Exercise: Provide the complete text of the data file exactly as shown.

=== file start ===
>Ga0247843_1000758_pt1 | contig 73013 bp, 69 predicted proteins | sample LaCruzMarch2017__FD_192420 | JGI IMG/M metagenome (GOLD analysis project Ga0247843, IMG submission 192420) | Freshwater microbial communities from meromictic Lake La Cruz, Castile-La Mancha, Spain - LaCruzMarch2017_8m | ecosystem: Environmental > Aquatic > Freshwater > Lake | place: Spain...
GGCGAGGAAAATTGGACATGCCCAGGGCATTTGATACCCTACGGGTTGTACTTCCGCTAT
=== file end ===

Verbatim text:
>Ga0247843_1000758_pt1 | contig 73013 bp, 69 predicted proteins | sample LaCruzMarch2017__FD_192420 | JGI IMG/M metagenome (GOLD analysis project Ga0247843, IMG submission 192420) | Freshwater microbial communities from meromictic Lake La Cruz, Castile-La Mancha, Spain - LaCruzMarch2017_8m | ecosystem: Environmental > Aquatic > Freshwater > Lake | place: Spain...
GGCGAGGAAAATTGGACATGCCCAGGGCATTTGATACCCTACGGGTTGTACTTCCGCTAT